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HELSGIOUS ASPECTS OF DISESTABLISHMENT…

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HELSGIOUS ASPECTS OF DISESTABLISH- MENT AND Di £ <ENDOWMENT. Tho REV. CANON JOYCE said: If the Church in Wales is disestablished and disen- dowed, that also will be the fate of the Church in England. Nor is it likely that any long in- terval would be allowed to elapse between the two events. We stand or fall, together. As a matter of tactics the attack is concentrated upon us m Wales at the present moment, but it is plain enough that the whole principle of estab- lishment and endowment is in dispute. There are no special circumstances in Wales which would justify the adoption of different policies in the two countries. After the evidence which has been given before the Commission, I should sup- Pose that even the boldest of platform. orators toll hesitate to bring forward the old calumny ^b&nt ""tfte .alien Church." So certain is it that the fortunes of the Church on both sides of the ooraer will be identical that I propose to speak on the question, as it touches the whole country, without, special and particular reference to our own dioceses. CONSIDERATION OF THE RELIGIOUS rp. ASPECTS. '11 u Sa Jec^ so' *or our consideration is, as you *ill have observed, not disestablishment, and dis- endowment in general, but disestablishment and lUsendowment in their religious aspect. That quaJfication fixes certain limits without which our subject would be unmanageable. We shall hot oe concerned, for example, with the legal aspects ')f the question. Wo need not trouble ourselves Its to the early history of tithe, and the much spated question whether a thousand years, ago it y as a state'imposed tax or a voluntary gift. It :8 not our business to examine the legal title of t he Church to her possessions. Those are im- i-ssues; and must, cf coure. be dealt, with '11 their right place. Nor need we be in the least Miaid of the vordic-t. But it is not on legal Q!'gUIH:'llt3 alone rchiefly that wo rely. Ques- tions of great national moment are, not settled by .awyer3 in a musty court by means of elaborate 'eirrence to ancient, precedents, but before the hlr of the national judgment and the national conscience. The nation is the Caesar. .to whom 1tnal appeals must go. I do not think that we stall appeal in vain. Nor need we consider the; social and political consequences w hichmight: be ^peteted to follow feom an act of disestablishment s-nd disen lown'.ent, serious as those consequences v>ould eertainly be. must climb to a higher plane h111 that of legality or expediency before We can find decisive arguments. Fot- us it is the religious. aspect of the question which will be the"delermining factor. We do not ask what will Je the effect of disestablishment, and. disendow- ment on the national prosperity, but what, will be, 'ts effect on the national character. Will it make us a better, a more religious, a more God- 'earin.* nation, or will it leave us ni'ore than ever "e.voted to mammon-worship,. more absorbed in the pursuit of mere material comfort? Accord- ■:i^g as you answer t,hat quest ion; be either enthu- siastic advocates or resolute opponents of the policy of disestablishment. It is not a matter on Which a man may take his opinions at second hand. He must think out the question himself nd act on his own convictions. In a serious this men must not try tc avoid respon: sibility by adopting the "follow-mv-leader"' atti- tude, and still less by standing aside in the char- 2-eter of indifferentists.. INDIFFERENCE IN SUCH A MATTER UNWORTHY. It has beer, pointed out by a very, acute writer, Mr J. E. C Bodlev. that in Franco disestablish- naent hils been brought about almost through a of accident-.becau-e the country as a whole 00red verv littie about, the matter. Let us hope fKat it will otherwise here. There is little mftftrht'tiind small patriotism in the ma.n who does feel 1 hat in. the rehtion of Church to State fit- roaqhin'^ n^oiViV issuer of great &nd lasting ^h'nortahec a re. involved. If the alteration of that Nation y tö. be the subject of controversy. Jp-f it, at least be a con- trOver^V V'arried on' with a. flue sense of Spoilsibili'tV. A gr,eat question'is in the balance. ihere teuld'.not bb a more stupid mistake than •. '*Q. suppose it pnlv a squabble over social jealous.- ,'e.i 01* a s^ranible for the loaves and fishes. .,t)};E CHTJRCH IN ESSENTIALS iNDEPEN- T)ftNT OF PRl VILEGE AND PROPERTY, Ijdo n jt, see ho v. we can fsee the question of ^sestablishnient unless, we begin by insisting on We"distinction between those things which the Mbjirch' must have, without hich she is not the v^'urch at all; and. those other things which the Church may have like privilege and prosperity, ^rtBout which, however, she still remains herself, .wiotugh her opportunities of usefulness may be re- She must have her creed and her Sac- •^nients. Having these she is the accredited re- presentative of her Master, carrying on His mis- sjoii upon earth, the guide and teacher of men, the witness of heavenly truth. In all these mat: terR she-is beyond the reach of the attacks of the Secular pqwei. She has an energy, a vitality, a Permanence to which there is no parallel among •'he states of the world. The most ancient of tfiem all cannot boast, a continuous history of U)0Q years. The largest Em])ire is small in area ocnipa-rcd with the. kingdonl of Christ, The forces Sbfi-t make for the ultimate triumph of the Ch.urch are irresistible. Slow though they may OS-in aotion according to our systems of measure- nnenb, they work inevitably to tho accomplish- ment of the divine purpose. moves ever ?teacti]y forward, surmounting obstacles and un- jrpeded by opposition. To the Church, so con- the threat of disestablishment and dif.cn- ^cwmont in England and WTales presents no very ormidablo appearance. "The Lord is in the ^Ud?yt. of her, therefore shall she not J.- removed;" not "though the earth be moved and the hills f^-rried into the midst of the seas." Let the tf 1 Uak0 come! The most tremendous poli- °°nvulsions, the most, violent shocks c-f revo- Wion, which oan bring society to the ground in 'Will leave the Church standing firm as ever, d founded on the rock. THE PRESENT A PERIOD OF TRAN- SITION. I have thought i well to dwell for a moment on that familiar thought, because it banishes from the mind all tendency to panic. Let us neither Bay nor think that the Church is in. danger. The Church, properly understood, is no more in dan- ger than (I man's life is in danger, when his oompanion3 threaten to strip the coat from his backttnd to remove the money from his pocket. And yet, of course, these are not the easy days of security. It is an anxious age in which we live, l'uage of rapid change and quick transitions. The whole organisation of our national life is being transformed. The England of to-day is unlike that of a generation ago; the England of to- morrov/ will be yet more different. We are in the throes of a revolution—a revolution affecting not so much the form of government, but the man- ners and morals and eocial life of our country- What will England' and Wales be like when we issue from this period of instability and re- arrangement ? We have high hopes. We think that we shall find the pollution of those problems which press so hardly upon ui«, the problems of housing, of unemployment, of poverty. Please God, it may be so. Meanwhile we engaged in the momentous and perilous task of reshaping the institutions of our country. Each in turn is called before the bar of oriti- cism, tihe Monarchy, the House of Lords, the Church, the family, marriage. -ibo-ut them all it is asked whether they are to be retained, abolished, or remodelled- SURVIVAL OF CHURCH CERTAIN: OF ESTABLISHMENT DOUBTFUL- And' what is to be the answer with regard to the Church? That she will survive through the period of transition, and ill "lay her part in MR R. W. LIVINGSTONE. I the new era that is comin there is not the slightest shadow of doubt. Before, now she has aeen the whole fabric of European society dis- solved and reconstructed, and has hen-self come (safely through the sboani. So she will again. But in that new England and v vales will she be, aa of old, an established and endowed Church ? That is an altogether different question, and the answer will depend upon the action of the national will and the n.atio,nal conscience,—the will and conscience, it would seem, of the pre- sent generation- We cannot shirk the issue. The responsibility for the future lies on us. The establishment and the endowment of the Church is now a great feature in our constitution. Is it to be transmitted as part oé our goodly heritage to ouir children, or swept away as an anachron- ism ? AN IMMEDIATE ANSWER REQUIRED TO PRESENT PROPOSALS. Whether we like it or not the question is now thrust upon us. The voices which cry for dis- establishment are loud and clamorous- The present Government stands. pledged to intro- duce a. measure giving effect to these demands- And if ouir resistance jb to be successful, it must be based on sosne few broad, cleair, and lofty principles- In such a cause it would be Avorse than foolish, it would1 be a disgrace to appeal to any lower motive than love of country and loyalty to the faith which we n/rofesis. To me it seems as though the whole case- were im- mensely simplified by the fact that we have be- fore us the precedent of 1894. We can form a shrewd guess off what the contemplated measure ia Likely to be. At leafct we may be sure that it will not be lesis rigorous or less drastic tlhan the Bill of thirteen years since. We know then that though disestablishment and disendowment are quite separate in theory, one not necessarily involving the other, yet in fact the two are for the present indissolubly joined together- We need not discuss what would1 be the effect, of disestablishment without ddsendowment- For that is the. iaet thiriig which the leaders of this particular agitation desire. Nor need we con- sider tlie justice or expediency of so-called schemes of concurrent endowment, i.e., schemes by which the ancient religious endowments would be divided between the different religious bodieti in proportion to their respective num- bers- That also is not. on the programime- What we have before us is the proposal to divert the ancient endowments from their present sacired use, and to devote them to the supply of material benefits, such as libraries model- dwellings and so forth- PROPOSED DISENDOWMENT DISHON- OURABLE AND DEMORALISING. Remember that this wholesale transference cf property from a siacred to a secular use involves its transieirence from one owner to another. If the (state chooses to use its irresistible poweir it can make the traneie.rence legal, it cannot in this case make it just or equitable. However much respect is paid to all the, fornix of law in the process, it will remain a dishonourable action; and the nation which deliberately adopts a dishonourable policv cannot hone to escape the inevitable penality- If we desire to keep the honour off our country unstained, we shall not sit1 tamely by, indifte,rernt and inactive, while the nation is hoodwinked into 'sanctioning1 an action that would be against the conscience' of the plain man. I began by saying "that the question before us is whether disestablishment^ and disendowment'would make us a better and1 more religious nation- I should answer that neither nations nor men become better or more religious by .performing or consenting 1:Q dis- creditable .actions. And iurther, when we consider, the circum- stances of our time, we caninot but feel that an act of dciseetablishment and disendowment would have a most tteiMoraiie-ing- eftect upon the char- acter of the nation. There is in modern! civi- lisation a terribly strong teinclency to become inai-easiingly materialistic, to lose sight of higiher and spiritual mtereattS in the frantic eagerness cf tihe race for wealth- Disendow merit woidld I believe, give a fresh and fatal impetus to tihis evil spirit, the besetting temptation of our argo. If the nation deliberately chooses to take money which has been spenf on the service of God and the propagation of the knowledge of spiritual things, and proceeds to spend it on making the MR LL. HUGH-JONES. I present life more comfortable, the natural in- ference will be widely {drawn, that it is this world and this life which really matter, and that the other world and the next life are scarcely worth a practical man's peirious atten- ion- Will a movement o^ that kind make ue a more godfearing nation ? POLITICAL ALLIANCES TO BE AVOIDED. This policy must be resisted, but let the re- sistance be so managed as not to involve the Clhur6h in the jsordid business of politics. Poli- tical alliances between the Church and any party, Conservative^ Liberal, o,r Independent Labour, are anathema. Tempting as they may be in the stress of conflict, and successful as they mav be at, the beginning, they bring in their train inevitable, disaster- It iis the degra- dation of religion- I would there'orc urge upon my brethren'cf the laity that it is their busi- ness first and foremost to organise this resifi- tatnee. It is not primarily a clercical question at all. It is a matter to be eiettled by the citi- zens of this country, and to be settled bv them not on the lower grounds of expediency and op- I portunism, but on the high grounds of principle, honour and faithful adherence to the best tradi tiaras of the past- Make it unnrr.takably clear that the resistance which you offer is not due to any desire to save your own pocket, that it is not caused by the apiprne hens ion that, should this measure pass, you would be called on to subscribe two shillings, whore now you subscribe one, A resistance based on that ground would oolilapse contemptibly and ignobly, as it would indeed dleeerve to do THE ALTERNATIVE POLICY CHrRCH REFORM. And make it clear, too, that you are not adopting a. policy of passive contentment with things as they are in regard to establishment and endowment. We don't deny that there are anomalies, inconsistencies and abuses; and that in the existence of theæ. things lie the Otfiilv potent reasons which can be urged on beL- half of a policy of disestablishment and dis- endowment- State interference in things spiri- tual, great inequality of endowment, the exclu- sion of the parishioner from all share in the exercise of patronage; these things aie not to be defended, and cannot be imdbfimtely tolera- ted- Let our ideal be the free Church in the free State. When we secure the power to man- age our own concerns, then these necessary re- forms will be carried through. Freedom is the neocs&ary condition of progress- And freedom we shall get, not, I believe, through the heroic remedy or diseetabciiishmefnt and dSsendowment, that perilous leap into the ({lark, that irrocover- t able breach with the past, but through the slow and eure aotion of constitutional forces. Let us seek the realisation of our ideal along the old path of deliberate and well-corisiid-crcd advance from reform to reform- We have an inspiring example in tho established Church of Scotland which has, these fifty years past, Avon its free- dbim-1 What they have done, wo may do. It ? th £ road of safety. And then out of this period of transition, when all things seem unstable, and every institution rocks on its foundations, the Church will emerge, not only unscathed, but liberated, purified, strengthened- CAPTAIN MYTTON, of Welshpool, con- tinued the discussion, and in a fiery, speech he appealed to Free Churchmen generally to exer- cise more of the spirit which had characterised the repreeentativee of the Oswestry Free Church Counoil that day. He hoped the gentlemen re- ferred to would go home and preach to t he* r flocks the doctrine .they had enunciated in the hall tha.t morning, and to influence the Free Church Press so a" to put a stop to the publication of tho scandalous statements circulated with re- gard to the Church in Wales, After declaring that the Church Commission was a farce, the speaker urged all Churchmen to gird their airmour in readineea for the forthcoming con- flict. DR. JEBB, Principal of St. David's College, Lampeter, declared his firm conviction that the Disestablishment and Disendowment of, the Church would have a very harmful effcct .upon all other churches. They should all take a way with them from such a Conference as that the conviction that that was not a matter of loaves and fishes, but one of national importance, about which there should be no two opinions. Let them at onca make up their mindli on which slide they were going to stand on that question, and above all things he hoped they would re- member that no permanent and lasting settle- ment could be arrived at apart from consider- ing the question in the proper spirit (applause). MR P. P. PENNANT said that the more seriously they took up that question the more likely their opinion would be to prevail. They in Wales would not be' able to withstand the enemy alone. They must be all thoroughly in earnest, for that would ensure for them the help of their sister Church in England, and to fight their batfe effectively it was absolutely necessary that that was assured. As far as they could they should strive to convince English people that they were in the same boat as the Welsh, for Welsh Disestablishment would ulti- mately lead tOo the Disestablishment of the Eng- lish Church (hear, hear). During the previous controversy the Eng.ish people had realised that fact to some exte-nt, and amongst the Welshmen who had been invited to addrers. English audi- ences c.n the matter, he was one. He had spoken at thirty-six places in England on that occasion, and at the following general ejection everyone of those places—with the exception of Durham, where the opposition candidate got in by one vote majority—returned anti-Disestab- lishciris to Parliament (loud applause). That proved to hisi mind that if the English Church put that matter forward it would have great power over the electorate (cheers). The VICAR OF HOPE also spoke on the question.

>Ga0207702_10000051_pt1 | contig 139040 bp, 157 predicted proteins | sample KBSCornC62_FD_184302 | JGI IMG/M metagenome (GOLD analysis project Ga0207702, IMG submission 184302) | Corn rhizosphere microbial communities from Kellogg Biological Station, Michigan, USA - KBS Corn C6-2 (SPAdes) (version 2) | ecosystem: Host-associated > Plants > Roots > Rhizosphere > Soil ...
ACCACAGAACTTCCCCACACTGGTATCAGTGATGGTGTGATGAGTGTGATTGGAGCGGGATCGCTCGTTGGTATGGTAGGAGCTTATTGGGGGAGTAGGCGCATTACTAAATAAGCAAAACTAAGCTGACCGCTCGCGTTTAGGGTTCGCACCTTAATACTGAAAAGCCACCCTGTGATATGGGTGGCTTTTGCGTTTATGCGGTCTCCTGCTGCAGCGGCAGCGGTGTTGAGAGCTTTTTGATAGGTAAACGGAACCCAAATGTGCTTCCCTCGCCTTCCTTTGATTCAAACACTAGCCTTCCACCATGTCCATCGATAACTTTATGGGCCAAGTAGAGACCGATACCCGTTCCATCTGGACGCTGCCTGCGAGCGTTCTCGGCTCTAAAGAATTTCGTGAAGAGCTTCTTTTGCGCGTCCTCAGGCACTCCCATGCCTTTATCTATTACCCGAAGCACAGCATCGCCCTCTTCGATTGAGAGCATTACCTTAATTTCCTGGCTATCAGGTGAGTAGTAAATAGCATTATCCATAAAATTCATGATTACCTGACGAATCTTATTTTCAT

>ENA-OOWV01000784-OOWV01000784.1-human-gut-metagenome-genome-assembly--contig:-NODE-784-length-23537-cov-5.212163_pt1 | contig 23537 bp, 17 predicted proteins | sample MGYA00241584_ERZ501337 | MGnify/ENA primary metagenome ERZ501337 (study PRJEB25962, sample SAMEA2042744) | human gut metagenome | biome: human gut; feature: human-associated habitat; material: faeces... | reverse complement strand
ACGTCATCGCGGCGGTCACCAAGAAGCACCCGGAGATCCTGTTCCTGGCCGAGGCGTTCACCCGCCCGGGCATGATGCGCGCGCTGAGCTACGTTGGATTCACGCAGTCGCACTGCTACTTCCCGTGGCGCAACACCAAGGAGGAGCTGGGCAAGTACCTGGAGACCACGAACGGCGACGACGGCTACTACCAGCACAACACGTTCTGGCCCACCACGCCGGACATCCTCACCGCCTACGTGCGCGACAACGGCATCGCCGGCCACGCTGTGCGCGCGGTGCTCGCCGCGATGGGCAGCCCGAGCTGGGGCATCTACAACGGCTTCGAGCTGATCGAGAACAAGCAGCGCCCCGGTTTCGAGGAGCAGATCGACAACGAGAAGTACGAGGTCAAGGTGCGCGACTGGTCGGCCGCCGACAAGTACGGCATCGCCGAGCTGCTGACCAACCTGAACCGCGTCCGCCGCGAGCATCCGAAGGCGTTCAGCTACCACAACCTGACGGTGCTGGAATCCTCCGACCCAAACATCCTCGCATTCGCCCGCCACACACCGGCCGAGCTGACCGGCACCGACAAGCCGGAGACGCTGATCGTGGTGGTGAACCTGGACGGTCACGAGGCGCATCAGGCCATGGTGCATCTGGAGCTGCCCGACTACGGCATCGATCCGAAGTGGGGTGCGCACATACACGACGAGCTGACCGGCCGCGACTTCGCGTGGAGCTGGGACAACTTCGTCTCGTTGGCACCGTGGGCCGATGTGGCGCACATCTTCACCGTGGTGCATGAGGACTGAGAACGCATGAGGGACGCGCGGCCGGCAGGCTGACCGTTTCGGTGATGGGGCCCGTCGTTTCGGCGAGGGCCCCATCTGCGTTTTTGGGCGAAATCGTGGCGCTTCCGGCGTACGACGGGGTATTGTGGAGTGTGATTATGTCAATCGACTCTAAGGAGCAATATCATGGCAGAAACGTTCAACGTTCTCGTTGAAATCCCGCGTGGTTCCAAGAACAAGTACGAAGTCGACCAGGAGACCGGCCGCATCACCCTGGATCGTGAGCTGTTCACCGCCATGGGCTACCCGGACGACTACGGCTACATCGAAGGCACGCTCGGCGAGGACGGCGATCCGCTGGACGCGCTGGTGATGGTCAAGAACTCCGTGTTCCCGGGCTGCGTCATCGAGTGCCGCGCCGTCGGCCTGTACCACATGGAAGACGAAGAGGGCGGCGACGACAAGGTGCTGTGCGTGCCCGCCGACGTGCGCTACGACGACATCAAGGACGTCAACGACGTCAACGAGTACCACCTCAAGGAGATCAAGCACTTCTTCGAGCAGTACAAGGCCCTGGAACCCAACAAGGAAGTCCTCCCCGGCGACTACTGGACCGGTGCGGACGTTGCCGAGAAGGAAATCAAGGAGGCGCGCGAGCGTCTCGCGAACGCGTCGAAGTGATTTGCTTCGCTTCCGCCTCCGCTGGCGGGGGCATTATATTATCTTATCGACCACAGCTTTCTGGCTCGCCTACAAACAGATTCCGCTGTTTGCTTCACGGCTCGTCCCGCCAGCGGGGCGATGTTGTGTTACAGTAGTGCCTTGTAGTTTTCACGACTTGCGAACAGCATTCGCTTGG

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St. Asaph Diocesan Conference.…